xfsdump - XFS filesystem incremental dump utility
xfsdump [ options ] -f dest [ -f dest ... ] filesystem
xfsdump [ options ] - filesystem
xfsdump -I [ subopt=value ... ]
backs up files and their attributes in a filesystem. The files
are dumped to storage media, a regular file, or standard output. Options allow
the operator to have all files dumped, just files that have changed since a
previous dump, or just files contained in a list of pathnames.
(8) utility re-populates a filesystem with the contents of
Each invocation of xfsdump
dumps just one filesystem. That invocation is
termed a dump session. The dump session splits the filesystem into one or more
dump streams, one per destination. The split is done in filesystem inode
number (ino) order, at boundaries selected to equalize the size of each
stream. Furthermore, the breakpoints between streams may be in the middle of
very large files (at extent boundaries) if necessary to achieve reasonable
stream size equalization. Each dump stream can span several media objects, and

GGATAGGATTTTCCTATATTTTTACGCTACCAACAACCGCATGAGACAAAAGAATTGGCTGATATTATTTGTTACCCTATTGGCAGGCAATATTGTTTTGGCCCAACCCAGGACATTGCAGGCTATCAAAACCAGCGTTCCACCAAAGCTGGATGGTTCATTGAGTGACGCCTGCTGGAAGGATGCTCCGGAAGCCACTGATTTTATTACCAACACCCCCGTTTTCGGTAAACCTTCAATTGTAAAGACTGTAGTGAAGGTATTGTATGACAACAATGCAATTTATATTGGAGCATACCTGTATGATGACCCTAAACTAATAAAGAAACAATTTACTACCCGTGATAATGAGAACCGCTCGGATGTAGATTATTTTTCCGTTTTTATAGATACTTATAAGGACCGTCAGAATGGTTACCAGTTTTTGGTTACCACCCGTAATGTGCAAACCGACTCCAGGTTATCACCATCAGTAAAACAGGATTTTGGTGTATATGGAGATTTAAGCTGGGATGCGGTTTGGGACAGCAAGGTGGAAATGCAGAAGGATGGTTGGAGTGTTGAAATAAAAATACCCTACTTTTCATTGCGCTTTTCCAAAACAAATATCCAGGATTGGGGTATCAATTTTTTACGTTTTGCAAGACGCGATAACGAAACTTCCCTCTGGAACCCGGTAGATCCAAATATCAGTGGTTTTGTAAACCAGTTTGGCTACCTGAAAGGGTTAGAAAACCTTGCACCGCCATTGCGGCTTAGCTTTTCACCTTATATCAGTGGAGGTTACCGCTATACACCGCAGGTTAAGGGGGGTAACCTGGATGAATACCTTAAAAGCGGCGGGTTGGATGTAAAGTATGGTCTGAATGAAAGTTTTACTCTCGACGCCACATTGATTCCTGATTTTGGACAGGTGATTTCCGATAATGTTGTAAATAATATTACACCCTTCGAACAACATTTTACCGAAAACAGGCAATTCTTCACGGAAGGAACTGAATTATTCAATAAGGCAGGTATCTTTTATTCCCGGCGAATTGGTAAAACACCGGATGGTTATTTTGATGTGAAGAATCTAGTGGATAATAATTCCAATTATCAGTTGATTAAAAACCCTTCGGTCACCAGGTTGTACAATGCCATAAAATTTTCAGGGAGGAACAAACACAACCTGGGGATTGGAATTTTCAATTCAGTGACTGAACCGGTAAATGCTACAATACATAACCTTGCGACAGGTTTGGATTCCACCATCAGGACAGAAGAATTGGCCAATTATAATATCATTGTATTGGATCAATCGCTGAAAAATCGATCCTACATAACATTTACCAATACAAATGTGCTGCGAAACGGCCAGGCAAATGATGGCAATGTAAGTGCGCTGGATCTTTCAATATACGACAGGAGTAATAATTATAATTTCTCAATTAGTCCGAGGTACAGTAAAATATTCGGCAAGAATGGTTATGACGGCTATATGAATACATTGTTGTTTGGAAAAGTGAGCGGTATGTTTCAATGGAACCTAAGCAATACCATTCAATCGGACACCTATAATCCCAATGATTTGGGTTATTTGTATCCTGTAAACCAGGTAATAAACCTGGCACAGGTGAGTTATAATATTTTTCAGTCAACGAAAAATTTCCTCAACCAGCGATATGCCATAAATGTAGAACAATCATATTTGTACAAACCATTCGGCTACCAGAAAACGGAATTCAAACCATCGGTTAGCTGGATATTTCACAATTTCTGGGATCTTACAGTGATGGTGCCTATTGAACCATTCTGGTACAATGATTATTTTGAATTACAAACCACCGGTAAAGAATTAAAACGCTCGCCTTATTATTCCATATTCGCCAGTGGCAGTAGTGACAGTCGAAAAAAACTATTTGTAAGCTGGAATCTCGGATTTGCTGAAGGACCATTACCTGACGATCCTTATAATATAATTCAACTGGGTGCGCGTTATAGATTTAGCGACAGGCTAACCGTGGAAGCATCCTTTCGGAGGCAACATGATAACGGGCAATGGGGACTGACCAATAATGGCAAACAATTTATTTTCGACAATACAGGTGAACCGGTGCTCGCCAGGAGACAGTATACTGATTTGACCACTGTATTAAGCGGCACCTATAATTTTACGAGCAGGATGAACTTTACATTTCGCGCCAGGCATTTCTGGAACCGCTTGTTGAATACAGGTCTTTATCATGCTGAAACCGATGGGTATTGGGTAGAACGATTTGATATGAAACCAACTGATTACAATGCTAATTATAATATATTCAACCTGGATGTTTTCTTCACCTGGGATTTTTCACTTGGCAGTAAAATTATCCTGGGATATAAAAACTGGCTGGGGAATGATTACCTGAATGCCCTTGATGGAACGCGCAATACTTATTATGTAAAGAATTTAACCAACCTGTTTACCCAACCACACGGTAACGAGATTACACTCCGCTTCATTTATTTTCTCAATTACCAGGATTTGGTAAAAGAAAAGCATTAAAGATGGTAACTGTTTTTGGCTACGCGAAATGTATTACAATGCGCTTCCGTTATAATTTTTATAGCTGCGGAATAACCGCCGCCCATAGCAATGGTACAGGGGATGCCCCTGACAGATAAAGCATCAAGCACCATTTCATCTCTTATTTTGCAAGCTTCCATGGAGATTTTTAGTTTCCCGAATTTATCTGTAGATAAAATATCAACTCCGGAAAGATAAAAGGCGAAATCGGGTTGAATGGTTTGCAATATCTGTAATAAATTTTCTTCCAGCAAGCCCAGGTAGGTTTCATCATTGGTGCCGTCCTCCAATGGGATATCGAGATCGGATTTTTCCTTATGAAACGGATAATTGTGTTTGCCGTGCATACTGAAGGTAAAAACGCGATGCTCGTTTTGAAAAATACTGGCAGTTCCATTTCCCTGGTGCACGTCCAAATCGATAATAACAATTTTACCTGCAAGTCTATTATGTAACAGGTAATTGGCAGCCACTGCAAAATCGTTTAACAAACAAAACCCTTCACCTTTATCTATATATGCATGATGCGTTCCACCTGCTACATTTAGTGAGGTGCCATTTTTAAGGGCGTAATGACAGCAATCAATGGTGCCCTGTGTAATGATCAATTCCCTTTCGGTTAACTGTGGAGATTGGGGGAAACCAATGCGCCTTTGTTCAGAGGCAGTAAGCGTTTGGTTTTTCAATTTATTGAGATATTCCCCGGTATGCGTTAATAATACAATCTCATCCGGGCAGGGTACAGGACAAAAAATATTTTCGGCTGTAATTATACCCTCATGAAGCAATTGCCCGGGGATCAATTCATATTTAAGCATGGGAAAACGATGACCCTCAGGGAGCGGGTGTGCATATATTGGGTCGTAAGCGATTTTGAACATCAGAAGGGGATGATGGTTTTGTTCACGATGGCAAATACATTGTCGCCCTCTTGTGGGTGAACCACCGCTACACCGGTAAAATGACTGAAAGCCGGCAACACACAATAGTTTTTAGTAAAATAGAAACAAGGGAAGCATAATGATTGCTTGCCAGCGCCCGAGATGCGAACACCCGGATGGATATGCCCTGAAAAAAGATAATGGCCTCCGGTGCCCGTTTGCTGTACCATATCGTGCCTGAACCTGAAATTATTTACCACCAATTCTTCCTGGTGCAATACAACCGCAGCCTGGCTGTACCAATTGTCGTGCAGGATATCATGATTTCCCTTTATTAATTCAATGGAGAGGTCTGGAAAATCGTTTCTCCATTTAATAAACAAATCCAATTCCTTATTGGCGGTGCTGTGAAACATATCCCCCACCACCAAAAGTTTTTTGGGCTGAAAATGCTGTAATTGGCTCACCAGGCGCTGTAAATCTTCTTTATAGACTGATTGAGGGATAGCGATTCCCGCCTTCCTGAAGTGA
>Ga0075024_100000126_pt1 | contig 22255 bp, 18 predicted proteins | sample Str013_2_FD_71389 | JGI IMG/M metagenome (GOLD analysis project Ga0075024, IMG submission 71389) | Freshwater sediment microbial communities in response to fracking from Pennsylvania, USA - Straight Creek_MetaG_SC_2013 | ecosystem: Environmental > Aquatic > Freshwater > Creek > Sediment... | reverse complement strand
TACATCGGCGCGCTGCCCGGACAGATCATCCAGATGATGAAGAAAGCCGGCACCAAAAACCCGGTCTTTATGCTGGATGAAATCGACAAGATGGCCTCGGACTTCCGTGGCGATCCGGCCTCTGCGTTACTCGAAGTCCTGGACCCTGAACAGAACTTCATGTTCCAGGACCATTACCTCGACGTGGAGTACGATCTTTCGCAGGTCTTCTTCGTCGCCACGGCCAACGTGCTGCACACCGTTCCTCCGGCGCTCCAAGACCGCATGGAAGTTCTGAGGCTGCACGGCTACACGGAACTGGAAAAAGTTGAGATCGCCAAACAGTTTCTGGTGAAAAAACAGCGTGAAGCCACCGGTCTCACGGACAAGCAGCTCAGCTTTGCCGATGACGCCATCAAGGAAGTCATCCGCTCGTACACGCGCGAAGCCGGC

a single media object can contain several dump streams. The typical media
object is a tape cartridge. The media object records the dump stream as one or
more media files. A media file is a self-contained partial dump, intended to
minimize the impact of media dropouts on the entire dump stream at the expense
of increasing the time required to complete the dump. By default only one
media file is written unless a media file size is specified using the
option. Other techniques, such as making a second copy of the dump
image, provide more protection against media failures than multiple media
maintains an online dump inventory in
. The -I
option displays the inventory